CPSC Warns of Deadly Fire and Carbon Monoxide Hazards with Winter Home Heating

January 28, 2009
Release Number: 09-109

According to the U.S. Fire Administration (USFA), there have been more than 150 residential fires that resulted in more than 200 deaths since Thanksgiving. These statistics have led the USFA and fire chiefs to declare the holiday season and start of the new year as one of the deadliest in recent memory.

As families look for ways to save money in these tough economic times, the concern over additional fire deaths and carbon monoxide poisonings from alternative heating sources is heightened. The U. S. Consumer Product Safety Commission (CPSC) is urging consumers to keep safety in mind when it comes to heating their homes this winter.

Home heating equipment is among the top causes of fires and CO poisonings. From 2003 through 2005, there was an annual average of 57,300 fires and 270 fire deaths associated with portable heaters, central heating systems, and fireplaces and chimneys. There were also 68 deaths, on average, from carbon monoxide poisoning each year associated with these products.

CPSC urges consumers to:

-Schedule a professional inspection each year of all fuel-burning home heating systems, including furnaces, boilers, fireplaces, wood stoves, water heaters, chimneys, flues and vents.

-Take precautions when using space heaters, fireplaces or other heating sources to help stay warm this winter.

-Install smoke alarms and carbon monoxide (CO) alarms in the home and check that the batteries are fresh and working.

2009 is just weeks old, yet there have already been dozens of deaths from fires in the home. Reports of residential fire deaths in January include:

-Eight people died including a mother, her boyfriend and her four sons age 6 months to 10 years old, in their Richland, New York home. There were no smoke alarms in the home.

-A woman was killed in her Detroit home by a fire believed to have been caused by a space heater that was too close to a chair.

-Three people, including 13- and 15-year-old sisters and their older male relative, died in their Oklahoma home. Space heaters and an electric stove were being used for heat.

CPSC urges consumers to follow these home heating safety tips:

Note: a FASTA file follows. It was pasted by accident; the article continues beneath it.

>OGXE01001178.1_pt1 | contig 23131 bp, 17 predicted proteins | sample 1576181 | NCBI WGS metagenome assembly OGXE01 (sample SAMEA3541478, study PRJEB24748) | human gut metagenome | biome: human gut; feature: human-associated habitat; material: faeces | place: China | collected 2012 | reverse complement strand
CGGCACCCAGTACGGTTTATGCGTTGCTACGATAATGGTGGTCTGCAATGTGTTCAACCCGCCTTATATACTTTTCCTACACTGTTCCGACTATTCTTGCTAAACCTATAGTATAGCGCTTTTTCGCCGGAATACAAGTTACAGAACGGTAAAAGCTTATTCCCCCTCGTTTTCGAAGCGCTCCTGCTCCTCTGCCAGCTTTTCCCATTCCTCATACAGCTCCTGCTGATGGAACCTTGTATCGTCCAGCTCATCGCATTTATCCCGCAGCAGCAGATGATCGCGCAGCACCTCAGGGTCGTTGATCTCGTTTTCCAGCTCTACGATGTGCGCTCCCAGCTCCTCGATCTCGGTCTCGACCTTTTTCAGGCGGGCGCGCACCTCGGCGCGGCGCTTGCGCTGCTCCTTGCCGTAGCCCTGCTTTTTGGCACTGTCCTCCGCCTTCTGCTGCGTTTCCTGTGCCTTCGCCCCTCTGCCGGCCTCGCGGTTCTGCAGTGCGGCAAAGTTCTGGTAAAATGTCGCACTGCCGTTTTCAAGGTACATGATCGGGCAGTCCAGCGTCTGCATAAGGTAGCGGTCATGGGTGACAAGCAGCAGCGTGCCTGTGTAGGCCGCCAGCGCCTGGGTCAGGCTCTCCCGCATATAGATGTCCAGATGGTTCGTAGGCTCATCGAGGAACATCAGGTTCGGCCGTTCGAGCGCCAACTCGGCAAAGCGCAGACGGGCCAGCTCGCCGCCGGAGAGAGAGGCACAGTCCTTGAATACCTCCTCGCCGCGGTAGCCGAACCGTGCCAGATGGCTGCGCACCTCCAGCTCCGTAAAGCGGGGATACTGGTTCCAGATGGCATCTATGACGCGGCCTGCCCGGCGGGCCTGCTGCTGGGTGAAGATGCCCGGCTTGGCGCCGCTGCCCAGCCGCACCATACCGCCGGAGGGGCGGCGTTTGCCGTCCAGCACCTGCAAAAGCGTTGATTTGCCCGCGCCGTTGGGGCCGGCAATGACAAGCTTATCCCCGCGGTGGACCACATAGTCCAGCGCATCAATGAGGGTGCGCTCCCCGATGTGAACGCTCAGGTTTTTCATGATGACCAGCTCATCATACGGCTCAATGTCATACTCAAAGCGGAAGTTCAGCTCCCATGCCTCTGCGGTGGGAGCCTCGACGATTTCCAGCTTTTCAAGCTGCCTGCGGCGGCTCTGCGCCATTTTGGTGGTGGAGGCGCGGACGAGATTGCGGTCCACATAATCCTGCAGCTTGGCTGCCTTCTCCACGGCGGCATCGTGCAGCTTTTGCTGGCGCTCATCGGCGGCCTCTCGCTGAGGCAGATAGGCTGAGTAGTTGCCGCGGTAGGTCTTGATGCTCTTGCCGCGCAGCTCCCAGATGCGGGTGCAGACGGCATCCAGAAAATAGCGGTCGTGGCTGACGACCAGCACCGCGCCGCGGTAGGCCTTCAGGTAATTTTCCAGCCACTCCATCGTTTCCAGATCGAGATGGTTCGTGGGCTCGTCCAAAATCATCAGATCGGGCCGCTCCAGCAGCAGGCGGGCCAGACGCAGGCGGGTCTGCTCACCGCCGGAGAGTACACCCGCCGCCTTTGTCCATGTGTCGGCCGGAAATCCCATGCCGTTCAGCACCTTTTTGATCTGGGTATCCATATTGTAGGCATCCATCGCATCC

Space heaters:

-Place space heaters on a level, hard and nonflammable surface (such as a ceramic tile floor), not on rugs or carpets or near bedding or drapes. Keep the heater at least three feet from bedding, drapes, furniture and other flammable materials. Keep children and pets away from space heaters.

-To prevent the risk of fire, NEVER leave a space heater on when you go to sleep or place a space heater close to any sleeping person. Turn the heater off if you leave the area.

-Never use gasoline in a kerosene space heater. Even small amounts of gasoline mixed with kerosene can increase the risk of a fire.

-Use a space heater that has been tested to the latest safety standards and certified by a nationally-recognized testing laboratory. These heaters will have the most up-to-date safety features; older space heaters may not meet the newer safety standards. An unvented gas space heater that meets current safety standards will shut off if oxygen levels fall too low.

-Do not use portable propane space heaters indoors or in any confined space unless they are specifically designed for indoor use. Always follow the manufacturer’s directions for proper use.

Fireplaces:

-Have flues and chimneys inspected for leakage and blockage by creosote or debris.

-Open the fireplace damper before lighting a fire and keep it open until the ashes are cool. An open damper may help prevent build-up of poisonous gases inside the home.

-Store fireplace ashes in a fire resistant container and cover it with a lid. Keep the container outdoors and away from combustibles.

Stoves and Ovens:

-Never use electric or gas stoves to heat the home. They are not intended for that purpose and can cause fires and CO poisoning.

  •  A soundbite on the increase in fires in early 2009 is available here in mp3 format; about 300 kilobytes in length) 
  • A soundbite on safety of home heating equipment is available here in mp3 format; about 280 kilobytes in length) 
  • A soundbite on smoke and carbon monoxide alarms is available here in mp3 format; about 200 kilobytes in length)